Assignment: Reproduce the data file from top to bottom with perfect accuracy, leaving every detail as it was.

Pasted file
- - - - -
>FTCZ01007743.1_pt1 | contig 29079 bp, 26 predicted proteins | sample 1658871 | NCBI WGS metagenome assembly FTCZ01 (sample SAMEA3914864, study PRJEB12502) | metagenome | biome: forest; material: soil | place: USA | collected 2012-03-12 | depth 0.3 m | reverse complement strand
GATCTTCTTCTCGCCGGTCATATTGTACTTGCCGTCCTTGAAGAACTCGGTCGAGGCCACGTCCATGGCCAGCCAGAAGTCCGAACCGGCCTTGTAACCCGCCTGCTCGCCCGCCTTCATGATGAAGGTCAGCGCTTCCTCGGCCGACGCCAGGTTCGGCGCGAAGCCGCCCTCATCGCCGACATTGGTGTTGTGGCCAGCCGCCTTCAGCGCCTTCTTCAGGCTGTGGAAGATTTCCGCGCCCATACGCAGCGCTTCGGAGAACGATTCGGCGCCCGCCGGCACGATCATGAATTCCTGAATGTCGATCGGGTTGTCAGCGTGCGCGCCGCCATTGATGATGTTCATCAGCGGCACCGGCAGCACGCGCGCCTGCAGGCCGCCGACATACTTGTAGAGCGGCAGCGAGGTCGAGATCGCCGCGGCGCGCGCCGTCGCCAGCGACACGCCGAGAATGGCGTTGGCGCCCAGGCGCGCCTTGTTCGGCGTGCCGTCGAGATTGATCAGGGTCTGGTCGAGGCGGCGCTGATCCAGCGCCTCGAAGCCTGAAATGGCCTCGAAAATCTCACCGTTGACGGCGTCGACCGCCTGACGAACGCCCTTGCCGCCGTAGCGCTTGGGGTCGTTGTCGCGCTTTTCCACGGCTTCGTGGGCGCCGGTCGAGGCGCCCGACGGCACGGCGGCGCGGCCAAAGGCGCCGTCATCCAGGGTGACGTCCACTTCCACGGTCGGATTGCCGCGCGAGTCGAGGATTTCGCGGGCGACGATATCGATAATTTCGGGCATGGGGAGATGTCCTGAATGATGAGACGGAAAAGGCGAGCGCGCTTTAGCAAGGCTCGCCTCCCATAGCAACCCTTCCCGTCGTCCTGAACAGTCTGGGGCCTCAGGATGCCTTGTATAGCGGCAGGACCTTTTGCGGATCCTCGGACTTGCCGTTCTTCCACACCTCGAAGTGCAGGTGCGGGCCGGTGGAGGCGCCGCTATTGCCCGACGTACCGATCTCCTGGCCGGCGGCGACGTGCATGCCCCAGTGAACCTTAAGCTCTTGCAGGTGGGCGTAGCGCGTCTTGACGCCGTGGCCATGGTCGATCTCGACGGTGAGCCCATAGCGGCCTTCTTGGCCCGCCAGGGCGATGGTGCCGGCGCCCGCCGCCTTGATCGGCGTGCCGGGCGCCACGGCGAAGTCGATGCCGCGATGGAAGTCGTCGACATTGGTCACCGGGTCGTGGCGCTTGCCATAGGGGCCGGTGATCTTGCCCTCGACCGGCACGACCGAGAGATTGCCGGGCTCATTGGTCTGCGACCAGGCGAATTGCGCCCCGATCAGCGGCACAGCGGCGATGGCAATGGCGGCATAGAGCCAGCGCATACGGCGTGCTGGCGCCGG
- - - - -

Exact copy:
>FTCZ01007743.1_pt1 | contig 29079 bp, 26 predicted proteins | sample 1658871 | NCBI WGS metagenome assembly FTCZ01 (sample SAMEA3914864, study PRJEB12502) | metagenome | biome: forest; material: soil | place: USA | collected 2012-03-12 | depth 0.3 m | reverse complement strand
GATCTTCTTCTCGCCGGTCATATTGTACTTGCCGTCCTTGAAGAACTCGGTCGAGGCCACGTCCATGGCCAGCCAGAAGTCCGAACCGGCCTTGTAACCCGCCTGCTCGCCCGCCTTCATGATGAAGGTCAGCGCTTCCTCGGCCGACGCCAGGTTCGGCGCGAAGCCGCCCTCATCGCCGACATTGGTGTTGTGGCCAGCCGCCTTCAGCGCCTTCTTCAGGCTGTGGAAGATTTCCGCGCCCATACGCAGCGCTTCGGAGAACGATTCGGCGCCCGCCGGCACGATCATGAATTCCTGAATGTCGATCGGGTTGTCAGCGTGCGCGCCGCCATTGATGATGTTCATCAGCGGCACCGGCAGCACGCGCGCCTGCAGGCCGCCGACATACTTGTAGAGCGGCAGCGAGGTCGAGATCGCCGCGGCGCGCGCCGTCGCCAGCGACACGCCGAGAATGGCGTTGGCGCCCAGGCGCGCCTTGTTCGGCGTGCCGTCGAGATTGATCAGGGTCTGGTCGAGGCGGCGCTGATCCAGCGCCTCGAAGCCTGAAATGGCCTCGAAAATCTCACCGTTGACGGCGTCGACCGCCTGACGAACGCCCTTGCCGCCGTAGCGCTTGGGGTCGTTGTCGCGCTTTTCCACGGCTTCGTGGGCGCCGGTCGAGGCGCCCGACGGCACGGCGGCGCGGCCAAAGGCGCCGTCATCCAGGGTGACGTCCACTTCCACGGTCGGATTGCCGCGCGAGTCGAGGATTTCGCGGGCGACGATATCGATAATTTCGGGCATGGGGAGATGTCCTGAATGATGAGACGGAAAAGGCGAGCGCGCTTTAGCAAGGCTCGCCTCCCATAGCAACCCTTCCCGTCGTCCTGAACAGTCTGGGGCCTCAGGATGCCTTGTATAGCGGCAGGACCTTTTGCGGATCCTCGGACTTGCCGTTCTTCCACACCTCGAAGTGCAGGTGCGGGCCGGTGGAGGCGCCGCTATTGCCCGACGTACCGATCTCCTGGCCGGCGGCGACGTGCATGCCCCAGTGAACCTTAAGCTCTTGCAGGTGGGCGTAGCGCGTCTTGACGCCGTGGCCATGGTCGATCTCGACGGTGAGCCCATAGCGGCCTTCTTGGCCCGCCAGGGCGATGGTGCCGGCGCCCGCCGCCTTGATCGGCGTGCCGGGCGCCACGGCGAAGTCGATGCCGCGATGGAAGTCGTCGACATTGGTCACCGGGTCGTGGCGCTTGCCATAGGGGCCGGTGATCTTGCCCTCGACCGGCACGACCGAGAGATTGCCGGGCTCATTGGTCTGCGACCAGGCGAATTGCGCCCCGATCAGCGGCACAGCGGCGATGGCAATGGCGGCATAGAGCCAGCGCATACGGCGTGCTGGCGCCGG